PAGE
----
Why Americans pine for the Trump economy


In the years following Ronald Reagan’s presidency in the 1980s, many Americans came to regard inflation as the economic equivalent of smallpox: a scourge largely eradicated.

It wasn’t, obviously. After a 30-year dormant period, inflation reemerged in 2021, becoming the biggest challenge of Joe Biden’s presidency. Inflation has now dropped far below its 2022 peak, but many prices that went up have stayed up, and Americans are peeved about food, rent, and transportation costs that seem to be taking a permanently bigger bite out of their paychecks.

The scarring effects of inflation have fueled a kind of nostalgia regarding Donald Trump’s presidency, from 2017 to 2021. In a recent NBC News poll, 40% of respondents said Trump’s presidency was better than expected, a higher portion saying so than when NBC asked the same question in 2018. Voters consistently say they trust Trump more than Biden on the economy, a crucial deficit for Biden given that the two men are vying for the presidency once again this year.

Fond recollections of the Trump economy aren’t the same as a yearning for more of Trump, who led a chaotic response to the COVID pandemic, tried to overturn the 2020 election, and stoked the Jan. 6, 2021, riots at the Capitol. But the pre-COVID Trump economy is now a baseline people measure Biden’s performance against. Trump is running on his own economic record, and against Biden’s, so the recent past matters in 2024.

Trump inherited a solid economy from President Obama, and the good times continued into 2020. Compared with today, there was no inflation to speak of. Voters who think their paychecks went further under Trump are generally right.

Read more: Inflation update on everyday expenses: Prescription drugs down, pet care way up

The two charts below show inflation in 26 key categories Yahoo Finance has been tracking since 2021. The figures represent total inflation during the first three years of Trump’s presidency and Biden’s. Click on each president’s name to see the data.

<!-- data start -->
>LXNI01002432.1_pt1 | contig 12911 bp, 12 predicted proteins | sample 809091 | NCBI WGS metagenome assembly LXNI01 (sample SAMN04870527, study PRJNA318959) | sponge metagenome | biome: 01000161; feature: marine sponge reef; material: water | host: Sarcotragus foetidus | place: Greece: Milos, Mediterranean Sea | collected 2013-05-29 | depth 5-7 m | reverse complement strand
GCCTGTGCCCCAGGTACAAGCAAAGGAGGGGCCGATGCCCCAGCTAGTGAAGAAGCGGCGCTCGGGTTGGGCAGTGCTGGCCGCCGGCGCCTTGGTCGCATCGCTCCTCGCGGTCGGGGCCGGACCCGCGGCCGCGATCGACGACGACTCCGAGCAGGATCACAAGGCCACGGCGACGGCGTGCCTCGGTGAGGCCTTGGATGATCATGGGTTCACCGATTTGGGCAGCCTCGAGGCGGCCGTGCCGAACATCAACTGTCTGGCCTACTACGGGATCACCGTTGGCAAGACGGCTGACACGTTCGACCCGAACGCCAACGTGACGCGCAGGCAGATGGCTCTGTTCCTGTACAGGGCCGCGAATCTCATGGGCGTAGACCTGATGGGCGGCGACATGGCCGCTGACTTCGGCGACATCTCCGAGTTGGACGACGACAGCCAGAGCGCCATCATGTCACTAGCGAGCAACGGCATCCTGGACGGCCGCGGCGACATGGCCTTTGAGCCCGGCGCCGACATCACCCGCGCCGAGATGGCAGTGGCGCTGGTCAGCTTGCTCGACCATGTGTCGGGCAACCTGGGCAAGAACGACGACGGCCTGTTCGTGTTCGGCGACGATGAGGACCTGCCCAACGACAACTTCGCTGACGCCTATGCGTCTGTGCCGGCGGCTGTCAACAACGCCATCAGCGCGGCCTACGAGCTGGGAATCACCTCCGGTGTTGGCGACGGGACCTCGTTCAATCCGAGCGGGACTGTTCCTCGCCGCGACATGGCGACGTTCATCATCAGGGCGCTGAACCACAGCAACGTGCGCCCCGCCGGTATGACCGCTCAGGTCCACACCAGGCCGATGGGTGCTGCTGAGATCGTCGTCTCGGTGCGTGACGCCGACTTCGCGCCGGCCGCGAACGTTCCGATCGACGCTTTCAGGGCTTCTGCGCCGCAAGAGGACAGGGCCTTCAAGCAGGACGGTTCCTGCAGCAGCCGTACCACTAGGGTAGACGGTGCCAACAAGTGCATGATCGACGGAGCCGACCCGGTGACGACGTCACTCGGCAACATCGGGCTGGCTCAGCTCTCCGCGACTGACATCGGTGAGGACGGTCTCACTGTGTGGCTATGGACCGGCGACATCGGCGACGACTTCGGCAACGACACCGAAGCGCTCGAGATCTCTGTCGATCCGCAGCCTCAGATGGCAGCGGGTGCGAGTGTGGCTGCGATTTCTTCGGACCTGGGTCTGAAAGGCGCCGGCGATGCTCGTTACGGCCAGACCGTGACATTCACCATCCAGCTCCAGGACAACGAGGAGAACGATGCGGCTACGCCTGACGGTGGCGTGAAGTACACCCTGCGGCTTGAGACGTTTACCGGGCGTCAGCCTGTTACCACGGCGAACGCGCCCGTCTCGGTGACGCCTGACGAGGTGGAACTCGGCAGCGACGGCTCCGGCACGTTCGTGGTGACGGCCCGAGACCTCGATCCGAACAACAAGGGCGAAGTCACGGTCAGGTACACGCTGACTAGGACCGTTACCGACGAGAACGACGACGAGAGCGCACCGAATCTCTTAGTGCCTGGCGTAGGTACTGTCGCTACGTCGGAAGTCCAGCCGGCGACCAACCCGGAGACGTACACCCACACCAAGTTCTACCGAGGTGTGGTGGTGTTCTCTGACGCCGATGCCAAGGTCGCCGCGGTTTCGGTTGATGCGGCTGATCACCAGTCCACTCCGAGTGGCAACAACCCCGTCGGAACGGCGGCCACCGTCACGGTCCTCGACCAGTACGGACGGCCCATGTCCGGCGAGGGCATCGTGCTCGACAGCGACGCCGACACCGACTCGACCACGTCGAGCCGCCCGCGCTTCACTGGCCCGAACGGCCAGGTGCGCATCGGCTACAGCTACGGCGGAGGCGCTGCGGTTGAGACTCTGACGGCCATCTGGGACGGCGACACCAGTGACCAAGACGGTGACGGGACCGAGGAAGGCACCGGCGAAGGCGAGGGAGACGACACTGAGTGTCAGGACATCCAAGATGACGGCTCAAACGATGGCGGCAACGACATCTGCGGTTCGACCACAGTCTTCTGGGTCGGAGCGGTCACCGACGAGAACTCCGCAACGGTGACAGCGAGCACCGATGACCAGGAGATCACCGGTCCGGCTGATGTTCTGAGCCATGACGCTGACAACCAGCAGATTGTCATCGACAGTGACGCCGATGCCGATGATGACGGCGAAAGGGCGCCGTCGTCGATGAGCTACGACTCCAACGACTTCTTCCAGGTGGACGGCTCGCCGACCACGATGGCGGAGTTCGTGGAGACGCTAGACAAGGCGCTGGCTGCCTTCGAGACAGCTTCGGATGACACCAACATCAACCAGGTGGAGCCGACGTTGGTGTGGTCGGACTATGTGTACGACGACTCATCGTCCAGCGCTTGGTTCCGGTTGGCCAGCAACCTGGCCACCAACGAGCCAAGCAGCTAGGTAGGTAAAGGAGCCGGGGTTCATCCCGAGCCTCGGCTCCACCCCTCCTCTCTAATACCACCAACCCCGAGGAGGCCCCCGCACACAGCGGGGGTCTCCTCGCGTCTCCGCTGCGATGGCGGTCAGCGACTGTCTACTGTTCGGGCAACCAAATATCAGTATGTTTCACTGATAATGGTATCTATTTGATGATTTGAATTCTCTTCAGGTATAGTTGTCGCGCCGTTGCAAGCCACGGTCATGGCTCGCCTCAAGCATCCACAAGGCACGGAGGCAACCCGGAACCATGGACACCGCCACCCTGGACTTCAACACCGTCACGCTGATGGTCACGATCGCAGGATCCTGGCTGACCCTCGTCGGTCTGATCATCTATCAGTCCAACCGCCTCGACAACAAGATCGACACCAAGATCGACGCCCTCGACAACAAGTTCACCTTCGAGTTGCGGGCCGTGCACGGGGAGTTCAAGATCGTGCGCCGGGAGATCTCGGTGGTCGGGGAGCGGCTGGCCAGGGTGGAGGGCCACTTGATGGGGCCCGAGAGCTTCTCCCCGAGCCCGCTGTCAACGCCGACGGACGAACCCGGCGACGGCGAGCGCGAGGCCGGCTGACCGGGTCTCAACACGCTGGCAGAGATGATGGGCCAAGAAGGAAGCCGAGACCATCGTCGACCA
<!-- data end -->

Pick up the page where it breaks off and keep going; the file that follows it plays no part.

Under Trump, overall inflation was just 6.2% during this first three years. Under Biden, it was 17.9%. Rents rose 11.3% under Trump and 19.5% under Biden. Grocery inflation: 2.4% under Trump, 21% under Biden. Transportation, including the cost of vehicles, insurance, maintenance, and gasoline: Up 4.5% under Trump, and up 27.5% under Biden.

There are a couple of areas where inflation is actually lower under Biden than under Trump: healthcare, college tuition, and prescription drugs. That’s probably due to slacking demand for all three during COVID, which is a temporary factor not likely to last.

Real earnings, adjusted for inflation, have also been stronger under Biden. They’ve risen 15.4% in three years, compared with just 9.4% for Trump. Under Biden, however, inflation has risen 2.5 percentage points more than earnings, which means purchasing power is down. Under Trump, earnings outpaced inflation by 3.2 points, so purchasing power is up. This is the real advantage Trump has over Biden: People feel their money buys less than it did four years ago, and the data backs them up.

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Biden can’t refute that fact. What he can do when lobbying for his economic policies is try to convince people of three things: One, inflation wasn’t his fault, given that it was a global phenomenon driven largely by COVID-related shortages and disruptions. Two, things are getting better, not worse. And three, Biden’s economic plan will be better for voters in the future than Trump’s.

Skirting the blame for inflation will be tough. Biden’s campaign message is that greedy corporations are responsible for squeezing consumers, a claim some voters seem willing to accept. Yet inflation happened on Biden’s watch, and some voters think Biden’s hostility to fossil fuels and penchant for big spending set the stage for inflation. At this point, he seems unlikely to change many minds.

Republican presidential candidate former President Donald Trump speaks at a campaign rally at Coastal Carolina University, HTC Center, Saturday, Feb. 10, 2024, in Conway, SC. (AP Photo/Manuel Balce Ceneta)

Revisionist history on the economy? Republican presidential candidate former President Donald Trump. (AP Photo/Manuel Balce Ceneta) (ASSOCIATED PRESS)

Biden may have better luck persuading voters that things are getting better because they actually are. Inflation is down from 8.9% in 2022 to 3.1% now, and shoppers are starting to notice. The University of Michigan consumer sentiment index, which emphasizes inflation when polling respondents, has shot up during the last two months, largely because fears of future inflation are declining. Incomes are now rising by more than inflation, which means Americans will start to feel better off if the trend continues.

As for the best economic plan, Biden and Trump are both running on their records, which seems to favor Trump for those who prioritize economic issues. If inflation continues to abate, voters may give Biden more credit for a strong job market, a boom in factory construction, his efforts to ease student debt burdens, and his insistence that he’ll “finish the job” if voters give him another four-year term. Maybe voters will reminisce fondly about the Biden economy someday.

Read more about the latest inflation data and what it means for markets:

Rick Newman is a senior columnist for Yahoo Finance. Follow him on Twitter at @rickjnewman.

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